Tuesday, August 19, 2014

"Seeking the City": Blogging Through Brand and Pratt - Biblical Theology 1

After a great introduction, the authors of Seeking the City turn the readers attention to the biblical narrative itself and what it says about the nature of politics, cities, and economics. First, the Old Testament. The authors summarize the Old Testament narrative thusly:
the narrative shows clearly the economic consequences of man's efforts in a world governed ultimately by the God of the Bible. Scarcity and its companion, poverty, are the direct result of man's spiritual problems. (70)
The authors then add that God created the world and man in it to work the ground and enjoy its abundance. But the Fall and the subsequent generations that follow it suffer under the consequences of sin resulting in scarcity. This, then, leads to the following conclusion:
In our century it is fashionable to make men and women the victims of all kinds of systemic, "structural" (current usage: "beyond our control") evil and injustice. everything from obesity to substance abuse to marital failure to children born out of wedlock to poverty to plain ignorance and illiteracy, not to mention outright criminality, is seen as really a problem to be addressed "through the system" (current usage: "with political, governmental answer") and its attempt to get at the so-called "root causes" of such activities (seen as "structural evil"). The narratives of the OT deny this by showing that these evils proceed from human beings themselves and their failure to rule themselves. (73)
This is a key point to what the authors will argue going forward. Certainly there are systemic and structural challenges in America (and in every society). Yet Scripture is clear that there are systemic sins because the system is controlled by individual sinners.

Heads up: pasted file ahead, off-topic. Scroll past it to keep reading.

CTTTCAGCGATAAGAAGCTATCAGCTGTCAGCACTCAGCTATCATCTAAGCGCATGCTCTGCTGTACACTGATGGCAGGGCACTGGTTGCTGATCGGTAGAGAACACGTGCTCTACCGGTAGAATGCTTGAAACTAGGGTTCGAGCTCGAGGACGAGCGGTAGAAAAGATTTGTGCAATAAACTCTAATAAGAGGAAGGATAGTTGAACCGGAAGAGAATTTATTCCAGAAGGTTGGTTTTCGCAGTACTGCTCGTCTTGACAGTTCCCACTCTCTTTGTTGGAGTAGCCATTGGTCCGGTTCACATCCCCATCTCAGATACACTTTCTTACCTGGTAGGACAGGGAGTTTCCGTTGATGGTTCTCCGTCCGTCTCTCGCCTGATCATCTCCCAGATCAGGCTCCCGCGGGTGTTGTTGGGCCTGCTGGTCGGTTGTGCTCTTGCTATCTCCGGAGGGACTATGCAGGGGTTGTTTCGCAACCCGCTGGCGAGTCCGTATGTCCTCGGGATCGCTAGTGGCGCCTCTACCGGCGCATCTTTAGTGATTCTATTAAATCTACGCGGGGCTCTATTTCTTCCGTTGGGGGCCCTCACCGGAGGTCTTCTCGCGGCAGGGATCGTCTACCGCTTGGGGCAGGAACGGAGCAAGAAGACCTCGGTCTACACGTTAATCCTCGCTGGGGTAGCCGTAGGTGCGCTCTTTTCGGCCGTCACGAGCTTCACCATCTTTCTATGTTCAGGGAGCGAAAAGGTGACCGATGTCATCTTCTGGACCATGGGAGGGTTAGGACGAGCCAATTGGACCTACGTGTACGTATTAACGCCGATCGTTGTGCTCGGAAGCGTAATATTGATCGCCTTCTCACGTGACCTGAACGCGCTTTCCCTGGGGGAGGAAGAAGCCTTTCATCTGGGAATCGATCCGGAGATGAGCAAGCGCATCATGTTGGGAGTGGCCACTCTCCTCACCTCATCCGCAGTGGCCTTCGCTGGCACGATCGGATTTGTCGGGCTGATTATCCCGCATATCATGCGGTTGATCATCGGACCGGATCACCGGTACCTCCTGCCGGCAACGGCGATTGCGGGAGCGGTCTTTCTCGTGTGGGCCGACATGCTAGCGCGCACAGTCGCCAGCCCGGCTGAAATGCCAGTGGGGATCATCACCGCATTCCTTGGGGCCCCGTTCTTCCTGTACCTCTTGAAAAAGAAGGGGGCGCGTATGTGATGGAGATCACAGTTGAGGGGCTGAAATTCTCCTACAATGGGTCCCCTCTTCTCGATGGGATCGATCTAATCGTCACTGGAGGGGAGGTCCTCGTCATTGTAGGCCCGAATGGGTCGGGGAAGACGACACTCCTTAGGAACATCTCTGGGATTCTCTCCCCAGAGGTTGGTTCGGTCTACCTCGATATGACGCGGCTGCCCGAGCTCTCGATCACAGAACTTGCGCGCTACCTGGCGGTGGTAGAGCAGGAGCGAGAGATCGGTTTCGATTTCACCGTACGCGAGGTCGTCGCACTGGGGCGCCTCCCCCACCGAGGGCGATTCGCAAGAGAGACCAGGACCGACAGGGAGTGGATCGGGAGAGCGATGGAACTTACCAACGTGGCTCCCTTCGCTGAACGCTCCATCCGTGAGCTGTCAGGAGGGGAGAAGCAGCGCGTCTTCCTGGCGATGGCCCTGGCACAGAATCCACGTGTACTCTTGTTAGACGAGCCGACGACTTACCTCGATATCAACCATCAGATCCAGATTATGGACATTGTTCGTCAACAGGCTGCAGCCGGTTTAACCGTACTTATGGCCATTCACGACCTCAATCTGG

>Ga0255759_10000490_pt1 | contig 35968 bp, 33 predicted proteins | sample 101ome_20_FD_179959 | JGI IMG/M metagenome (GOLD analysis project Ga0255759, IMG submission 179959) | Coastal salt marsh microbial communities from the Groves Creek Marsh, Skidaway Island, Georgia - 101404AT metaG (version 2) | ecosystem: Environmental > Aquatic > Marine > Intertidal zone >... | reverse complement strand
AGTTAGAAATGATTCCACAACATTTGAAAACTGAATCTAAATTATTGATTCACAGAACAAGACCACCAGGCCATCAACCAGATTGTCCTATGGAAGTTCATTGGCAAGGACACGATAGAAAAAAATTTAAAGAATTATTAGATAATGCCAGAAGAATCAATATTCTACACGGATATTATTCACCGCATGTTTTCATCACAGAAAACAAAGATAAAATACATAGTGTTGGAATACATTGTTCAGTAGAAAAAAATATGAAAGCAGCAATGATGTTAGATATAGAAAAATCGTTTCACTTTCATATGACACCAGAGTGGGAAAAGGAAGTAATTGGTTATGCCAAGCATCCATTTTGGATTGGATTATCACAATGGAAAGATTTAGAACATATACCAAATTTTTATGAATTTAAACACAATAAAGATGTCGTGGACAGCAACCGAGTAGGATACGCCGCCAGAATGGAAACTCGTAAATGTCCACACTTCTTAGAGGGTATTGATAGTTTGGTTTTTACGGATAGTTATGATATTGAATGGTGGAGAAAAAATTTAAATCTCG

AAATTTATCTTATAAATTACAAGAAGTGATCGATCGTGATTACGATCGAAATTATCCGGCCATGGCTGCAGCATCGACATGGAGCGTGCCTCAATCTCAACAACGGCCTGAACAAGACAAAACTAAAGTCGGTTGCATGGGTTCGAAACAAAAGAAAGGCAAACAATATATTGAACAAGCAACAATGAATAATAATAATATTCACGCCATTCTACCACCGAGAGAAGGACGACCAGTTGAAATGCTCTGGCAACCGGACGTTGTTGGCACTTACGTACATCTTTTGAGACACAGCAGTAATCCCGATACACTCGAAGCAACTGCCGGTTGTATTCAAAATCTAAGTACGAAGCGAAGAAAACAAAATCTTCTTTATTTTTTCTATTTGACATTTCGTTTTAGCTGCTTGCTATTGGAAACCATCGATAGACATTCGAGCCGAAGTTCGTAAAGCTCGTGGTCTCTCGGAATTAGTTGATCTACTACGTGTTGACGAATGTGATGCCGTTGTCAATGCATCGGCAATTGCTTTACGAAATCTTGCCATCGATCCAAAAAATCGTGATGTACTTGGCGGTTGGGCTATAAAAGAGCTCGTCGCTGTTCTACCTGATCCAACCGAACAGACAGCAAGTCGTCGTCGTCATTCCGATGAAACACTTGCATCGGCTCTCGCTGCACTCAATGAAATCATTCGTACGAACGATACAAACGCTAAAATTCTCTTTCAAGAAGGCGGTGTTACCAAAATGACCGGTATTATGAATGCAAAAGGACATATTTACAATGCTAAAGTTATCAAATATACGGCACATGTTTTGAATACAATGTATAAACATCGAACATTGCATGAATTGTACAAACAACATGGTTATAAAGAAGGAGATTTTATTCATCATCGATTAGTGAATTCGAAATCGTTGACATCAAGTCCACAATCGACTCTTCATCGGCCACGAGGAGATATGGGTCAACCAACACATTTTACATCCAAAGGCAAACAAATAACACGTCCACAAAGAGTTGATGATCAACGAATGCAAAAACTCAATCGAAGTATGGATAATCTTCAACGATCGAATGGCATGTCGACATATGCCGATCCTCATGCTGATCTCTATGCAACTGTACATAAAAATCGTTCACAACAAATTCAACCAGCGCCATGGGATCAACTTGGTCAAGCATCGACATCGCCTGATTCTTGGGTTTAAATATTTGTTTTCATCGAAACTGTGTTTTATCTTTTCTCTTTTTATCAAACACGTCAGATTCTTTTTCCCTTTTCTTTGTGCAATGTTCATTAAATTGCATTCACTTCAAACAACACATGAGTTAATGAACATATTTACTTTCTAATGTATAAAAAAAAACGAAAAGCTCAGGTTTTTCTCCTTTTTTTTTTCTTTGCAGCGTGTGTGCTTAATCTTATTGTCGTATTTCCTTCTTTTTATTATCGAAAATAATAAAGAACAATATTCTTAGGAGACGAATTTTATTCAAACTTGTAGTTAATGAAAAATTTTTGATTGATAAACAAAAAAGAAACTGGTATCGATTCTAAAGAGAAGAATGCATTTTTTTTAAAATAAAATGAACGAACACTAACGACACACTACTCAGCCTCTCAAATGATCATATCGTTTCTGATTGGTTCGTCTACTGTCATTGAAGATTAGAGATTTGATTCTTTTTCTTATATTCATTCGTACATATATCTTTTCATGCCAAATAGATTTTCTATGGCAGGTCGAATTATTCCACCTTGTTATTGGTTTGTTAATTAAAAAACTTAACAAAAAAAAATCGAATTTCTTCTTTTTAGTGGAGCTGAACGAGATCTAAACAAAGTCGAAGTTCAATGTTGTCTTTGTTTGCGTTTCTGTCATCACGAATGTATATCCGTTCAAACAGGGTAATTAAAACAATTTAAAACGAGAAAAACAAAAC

In this sense, former President Ronald Reagan was only partially right when he said that government is not the solution, it is the problem. Yet even that is too simplistic. Government is the problem because government is a human enterprise. We the people are the problem. The solution, then, cannot be discovered in tax reform, education reform, health reform, immigration reform, or any other kind of systemic reform. The solution is found only in Christ who regenerates the heart.


"Seeking the City": Blogging Through Brand and Pratt - Preface

"Seeking the City": Blogging Through Brand and Pratt - Introduction 1
"Seeking the City": Blogging Through Brand and Pratt - Introduction 2
"Seeking the City": Blogging Through Brand and Pratt - Introduction 3

"Seeking the City": Blogging Through Brand and Pratt - Biblical Theology 1


For more:
"Flourishing Faith" by Chad Brand: A Review
Brand on Coveting and Classwarfare
The Secular vs the Sacred: Brand on the Influence of Luther
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